Editor's Note: The views expressed here are intended to explain EPA policy. They do not change anyone's rights or obligations. You may share this post. However, please do not change the title or the content, or remove EPA’s identity as the author. If you do make substantive changes, please do not attribute the edited title or content to EPA or the author.

EPA's official web site is www.epa.gov. Some links on this page may redirect users from the EPA website to specific content on a non-EPA, third-party site. In doing so, EPA is directing you only to the specific content referenced at the time of publication, not to any other content that may appear on the same webpage or elsewhere on the third-party site, or be added at a later date.

EPA is providing this link for informational purposes only. EPA cannot attest to the accuracy of non-EPA information provided by any third-party sites or any other linked site. EPA does not endorse any non-government websites, companies, internet applications or any policies or information expressed therein.

Planting Trees to Promote Healthy Farms, Clean Water

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by Kelly Shenk 

Riparian Restoration – author’s son

On a foggy Saturday morning, my 12-year old son and I were on a cattle and cropland farm in Carroll County, Maryland.  We joined the Chesapeake Bay Foundation and its 60 volunteers to plant 1,200 trees and shrubs along a creek.  The creek flows to the Monocacy River and eventually to the Chesapeake Bay. 

 We worked beside some seasoned tree planters who told us they had been planting trees along streams for over a decade.  Within that decade, they said the trees have grown up, shaded the streams, and helped bring the fish and wildlife back.  Seeing results like that has motivated them to keep volunteering.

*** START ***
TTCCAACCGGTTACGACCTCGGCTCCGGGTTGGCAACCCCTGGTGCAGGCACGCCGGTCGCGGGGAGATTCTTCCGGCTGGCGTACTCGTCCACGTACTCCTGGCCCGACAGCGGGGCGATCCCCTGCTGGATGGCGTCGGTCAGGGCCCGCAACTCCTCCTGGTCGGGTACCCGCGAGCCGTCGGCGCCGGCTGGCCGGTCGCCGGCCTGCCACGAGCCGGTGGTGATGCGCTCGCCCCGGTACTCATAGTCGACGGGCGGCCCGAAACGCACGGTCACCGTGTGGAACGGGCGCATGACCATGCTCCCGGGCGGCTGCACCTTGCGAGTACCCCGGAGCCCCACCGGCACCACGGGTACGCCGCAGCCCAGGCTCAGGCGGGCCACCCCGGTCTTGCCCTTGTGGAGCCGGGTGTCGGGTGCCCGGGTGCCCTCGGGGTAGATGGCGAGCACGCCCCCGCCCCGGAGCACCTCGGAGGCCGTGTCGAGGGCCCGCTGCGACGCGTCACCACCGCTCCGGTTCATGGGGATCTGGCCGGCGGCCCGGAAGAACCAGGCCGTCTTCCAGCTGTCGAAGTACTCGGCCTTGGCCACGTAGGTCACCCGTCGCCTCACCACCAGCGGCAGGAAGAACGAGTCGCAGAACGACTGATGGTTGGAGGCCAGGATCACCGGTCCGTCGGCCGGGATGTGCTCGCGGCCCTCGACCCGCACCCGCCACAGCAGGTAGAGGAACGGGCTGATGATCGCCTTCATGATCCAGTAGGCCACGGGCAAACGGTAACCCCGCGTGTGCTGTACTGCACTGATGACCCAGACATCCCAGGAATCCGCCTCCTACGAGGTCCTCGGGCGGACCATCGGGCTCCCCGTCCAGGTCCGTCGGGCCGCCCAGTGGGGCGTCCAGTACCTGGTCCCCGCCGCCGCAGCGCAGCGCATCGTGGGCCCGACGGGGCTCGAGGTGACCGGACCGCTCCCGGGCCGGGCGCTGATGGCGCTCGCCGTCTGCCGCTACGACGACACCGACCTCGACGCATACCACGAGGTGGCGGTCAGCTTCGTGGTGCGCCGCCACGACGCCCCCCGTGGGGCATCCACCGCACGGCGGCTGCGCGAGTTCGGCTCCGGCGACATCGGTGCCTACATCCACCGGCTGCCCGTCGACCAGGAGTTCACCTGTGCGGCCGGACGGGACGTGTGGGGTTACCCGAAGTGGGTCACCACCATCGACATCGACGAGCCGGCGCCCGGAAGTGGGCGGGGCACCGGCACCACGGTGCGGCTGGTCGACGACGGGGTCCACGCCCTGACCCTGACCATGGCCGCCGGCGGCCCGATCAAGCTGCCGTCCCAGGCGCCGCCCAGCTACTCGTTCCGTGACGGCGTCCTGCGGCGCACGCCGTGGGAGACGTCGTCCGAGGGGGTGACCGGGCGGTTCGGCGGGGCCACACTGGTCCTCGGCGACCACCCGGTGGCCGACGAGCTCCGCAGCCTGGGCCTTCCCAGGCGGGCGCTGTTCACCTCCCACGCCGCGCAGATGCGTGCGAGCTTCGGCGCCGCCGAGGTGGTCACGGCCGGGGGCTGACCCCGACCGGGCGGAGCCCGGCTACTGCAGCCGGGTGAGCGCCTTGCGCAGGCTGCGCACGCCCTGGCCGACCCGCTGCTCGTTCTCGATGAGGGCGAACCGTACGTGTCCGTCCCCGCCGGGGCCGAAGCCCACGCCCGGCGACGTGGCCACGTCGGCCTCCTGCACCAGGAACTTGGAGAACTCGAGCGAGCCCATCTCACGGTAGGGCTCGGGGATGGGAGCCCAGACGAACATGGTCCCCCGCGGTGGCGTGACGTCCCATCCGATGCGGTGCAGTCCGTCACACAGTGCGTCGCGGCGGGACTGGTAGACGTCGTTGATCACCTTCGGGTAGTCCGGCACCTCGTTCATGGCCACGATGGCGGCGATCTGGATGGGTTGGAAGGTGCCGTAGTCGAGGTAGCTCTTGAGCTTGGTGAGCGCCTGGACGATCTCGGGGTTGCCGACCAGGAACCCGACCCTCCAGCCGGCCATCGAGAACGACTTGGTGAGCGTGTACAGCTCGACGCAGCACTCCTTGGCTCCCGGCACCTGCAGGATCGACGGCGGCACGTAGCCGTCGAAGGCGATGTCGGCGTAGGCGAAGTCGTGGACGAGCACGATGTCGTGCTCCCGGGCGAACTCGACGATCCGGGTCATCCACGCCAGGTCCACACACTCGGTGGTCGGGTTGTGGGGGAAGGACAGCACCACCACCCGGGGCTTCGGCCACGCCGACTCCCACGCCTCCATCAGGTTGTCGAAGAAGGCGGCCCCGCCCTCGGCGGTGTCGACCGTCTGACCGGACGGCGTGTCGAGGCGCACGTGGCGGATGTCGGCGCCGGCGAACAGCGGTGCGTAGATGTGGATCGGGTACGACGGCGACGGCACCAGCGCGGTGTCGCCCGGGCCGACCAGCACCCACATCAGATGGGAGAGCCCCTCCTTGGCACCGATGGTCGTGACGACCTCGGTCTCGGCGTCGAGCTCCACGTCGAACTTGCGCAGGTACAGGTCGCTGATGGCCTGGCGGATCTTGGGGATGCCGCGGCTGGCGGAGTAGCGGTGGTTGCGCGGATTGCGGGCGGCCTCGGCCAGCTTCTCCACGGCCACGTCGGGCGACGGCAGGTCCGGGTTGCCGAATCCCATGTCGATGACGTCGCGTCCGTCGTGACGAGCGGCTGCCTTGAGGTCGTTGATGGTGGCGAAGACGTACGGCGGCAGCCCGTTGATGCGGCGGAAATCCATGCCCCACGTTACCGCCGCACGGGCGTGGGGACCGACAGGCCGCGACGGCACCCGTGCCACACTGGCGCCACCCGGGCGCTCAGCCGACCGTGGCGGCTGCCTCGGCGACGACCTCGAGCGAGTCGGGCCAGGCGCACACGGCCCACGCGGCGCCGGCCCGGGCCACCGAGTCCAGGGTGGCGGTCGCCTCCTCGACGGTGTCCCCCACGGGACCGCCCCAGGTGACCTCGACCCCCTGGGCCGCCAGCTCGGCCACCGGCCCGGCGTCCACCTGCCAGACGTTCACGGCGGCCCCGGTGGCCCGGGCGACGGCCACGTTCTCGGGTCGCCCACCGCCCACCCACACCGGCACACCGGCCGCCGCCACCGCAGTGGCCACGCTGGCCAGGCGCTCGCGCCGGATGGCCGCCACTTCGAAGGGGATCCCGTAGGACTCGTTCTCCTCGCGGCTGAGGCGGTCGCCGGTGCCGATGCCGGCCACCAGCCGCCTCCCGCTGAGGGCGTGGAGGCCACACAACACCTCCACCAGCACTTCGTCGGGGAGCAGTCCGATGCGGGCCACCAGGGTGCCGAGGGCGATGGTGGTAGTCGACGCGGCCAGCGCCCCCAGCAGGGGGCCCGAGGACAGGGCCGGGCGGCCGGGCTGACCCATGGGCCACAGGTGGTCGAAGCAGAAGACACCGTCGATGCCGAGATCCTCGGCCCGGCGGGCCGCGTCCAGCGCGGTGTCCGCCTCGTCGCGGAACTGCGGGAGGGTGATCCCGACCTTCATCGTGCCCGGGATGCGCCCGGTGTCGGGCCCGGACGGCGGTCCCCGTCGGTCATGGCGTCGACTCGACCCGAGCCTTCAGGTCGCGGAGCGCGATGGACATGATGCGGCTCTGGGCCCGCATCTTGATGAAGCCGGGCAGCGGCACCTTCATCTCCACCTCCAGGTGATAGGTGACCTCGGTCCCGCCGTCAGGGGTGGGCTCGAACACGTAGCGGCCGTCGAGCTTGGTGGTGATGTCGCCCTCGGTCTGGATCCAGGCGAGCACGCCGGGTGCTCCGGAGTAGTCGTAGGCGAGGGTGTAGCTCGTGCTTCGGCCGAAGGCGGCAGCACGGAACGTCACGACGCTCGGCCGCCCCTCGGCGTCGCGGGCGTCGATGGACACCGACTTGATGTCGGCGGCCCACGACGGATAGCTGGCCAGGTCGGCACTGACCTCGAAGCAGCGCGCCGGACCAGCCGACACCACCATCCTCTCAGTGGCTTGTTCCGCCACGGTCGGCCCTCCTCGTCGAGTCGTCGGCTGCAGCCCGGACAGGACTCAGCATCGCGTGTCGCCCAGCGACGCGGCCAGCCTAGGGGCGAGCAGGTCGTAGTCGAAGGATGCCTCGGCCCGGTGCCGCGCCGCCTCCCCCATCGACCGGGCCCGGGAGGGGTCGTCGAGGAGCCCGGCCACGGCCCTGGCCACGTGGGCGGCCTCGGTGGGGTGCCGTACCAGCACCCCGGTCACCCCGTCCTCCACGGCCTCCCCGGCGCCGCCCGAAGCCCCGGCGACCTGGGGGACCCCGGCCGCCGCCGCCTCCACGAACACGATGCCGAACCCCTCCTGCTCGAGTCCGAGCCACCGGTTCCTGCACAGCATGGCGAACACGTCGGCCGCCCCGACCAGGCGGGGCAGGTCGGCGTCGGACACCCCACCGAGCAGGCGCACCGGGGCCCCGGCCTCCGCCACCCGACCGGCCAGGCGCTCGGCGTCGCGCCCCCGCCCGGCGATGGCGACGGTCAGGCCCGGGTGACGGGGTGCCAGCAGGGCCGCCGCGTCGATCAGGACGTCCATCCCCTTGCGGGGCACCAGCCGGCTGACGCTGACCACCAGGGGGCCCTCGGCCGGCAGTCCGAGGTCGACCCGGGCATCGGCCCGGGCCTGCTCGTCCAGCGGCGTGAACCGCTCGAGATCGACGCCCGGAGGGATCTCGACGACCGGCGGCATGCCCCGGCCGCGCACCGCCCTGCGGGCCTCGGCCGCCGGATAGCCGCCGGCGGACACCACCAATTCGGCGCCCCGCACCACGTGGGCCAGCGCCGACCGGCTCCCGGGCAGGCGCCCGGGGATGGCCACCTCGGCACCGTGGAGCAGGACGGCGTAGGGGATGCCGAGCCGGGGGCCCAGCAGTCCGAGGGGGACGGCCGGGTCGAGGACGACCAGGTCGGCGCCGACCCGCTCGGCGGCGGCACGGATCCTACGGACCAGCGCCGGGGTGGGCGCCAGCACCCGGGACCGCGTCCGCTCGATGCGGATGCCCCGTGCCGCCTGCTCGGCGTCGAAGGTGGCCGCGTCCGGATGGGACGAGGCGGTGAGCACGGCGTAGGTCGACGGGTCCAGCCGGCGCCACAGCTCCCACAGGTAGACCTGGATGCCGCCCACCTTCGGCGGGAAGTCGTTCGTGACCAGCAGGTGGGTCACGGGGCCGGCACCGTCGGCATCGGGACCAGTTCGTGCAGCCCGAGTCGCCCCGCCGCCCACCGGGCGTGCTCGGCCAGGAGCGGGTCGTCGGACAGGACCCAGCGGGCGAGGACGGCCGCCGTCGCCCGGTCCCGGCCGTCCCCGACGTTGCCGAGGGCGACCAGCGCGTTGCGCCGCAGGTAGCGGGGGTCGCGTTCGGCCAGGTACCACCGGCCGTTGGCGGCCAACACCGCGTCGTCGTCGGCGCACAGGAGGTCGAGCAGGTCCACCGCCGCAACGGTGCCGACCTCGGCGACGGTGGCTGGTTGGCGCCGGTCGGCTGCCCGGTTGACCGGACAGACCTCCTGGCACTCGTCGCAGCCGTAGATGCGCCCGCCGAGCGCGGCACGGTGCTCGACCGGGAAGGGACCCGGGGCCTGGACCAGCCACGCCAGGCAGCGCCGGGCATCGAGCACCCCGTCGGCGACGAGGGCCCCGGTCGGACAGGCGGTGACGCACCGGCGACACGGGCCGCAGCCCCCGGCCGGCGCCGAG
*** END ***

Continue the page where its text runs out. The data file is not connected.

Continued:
This project is part of the farmer’s long-term plan to plant 10 acres of “riparian forest buffer” to improve the water quality and wildlife habitat of his creek.  This buffer of trees and shrubs will help absorb nitrogen and phosphorus coming off his barnyard and his corn and soybean fields when it rains. 

Riparian Restoration

As we planted and talked, the creek water suddenly turned muddy.  We looked up the stream and saw that a cow had tromped down the streambank and was wading in the creek.  It was a perfect illustration of how cows with access to the creek can erode the streambank and cause sediment – another pollutant – in the creek.  

The landowner is in the process of fencing his cattle out of the creek.  The Chesapeake Bay Foundation explained to the volunteers that excluding cows from the stream improves the cows’ health because they will be drinking cleaner water from a trough.  Healthier cows mean lower veterinary bills.  And cows drinking clean water gain weight faster which means more money in a cattleman’s pocket. 

I asked my son what he thought about the day.  I expected him to focus on all the cow patties we stepped in – after all he is 12 years old!  But he surprised me.  “It was pretty cool that we were all working together to help the farmer and the environment.”  His focus was on “together.”  We truly can have healthy farms and clean water by working together. 

 I’m looking forward to a day, 10 years from now, when I bring my son back to this farm and see how our work together has improved this farmer’s business and our local streams.  

 

About the author: Kelly Shenk is EPA Region III’s Agriculture Advisor.  She works with farmers to achieve healthy, well-managed farms and clean water.  EPA is proud to be one of many partners who helped fund this work through a grant from the National Fish and Wildlife Foundation. 

 

Editor's Note: The views expressed here are intended to explain EPA policy. They do not change anyone's rights or obligations. You may share this post. However, please do not change the title or the content, or remove EPA’s identity as the author. If you do make substantive changes, please do not attribute the edited title or content to EPA or the author.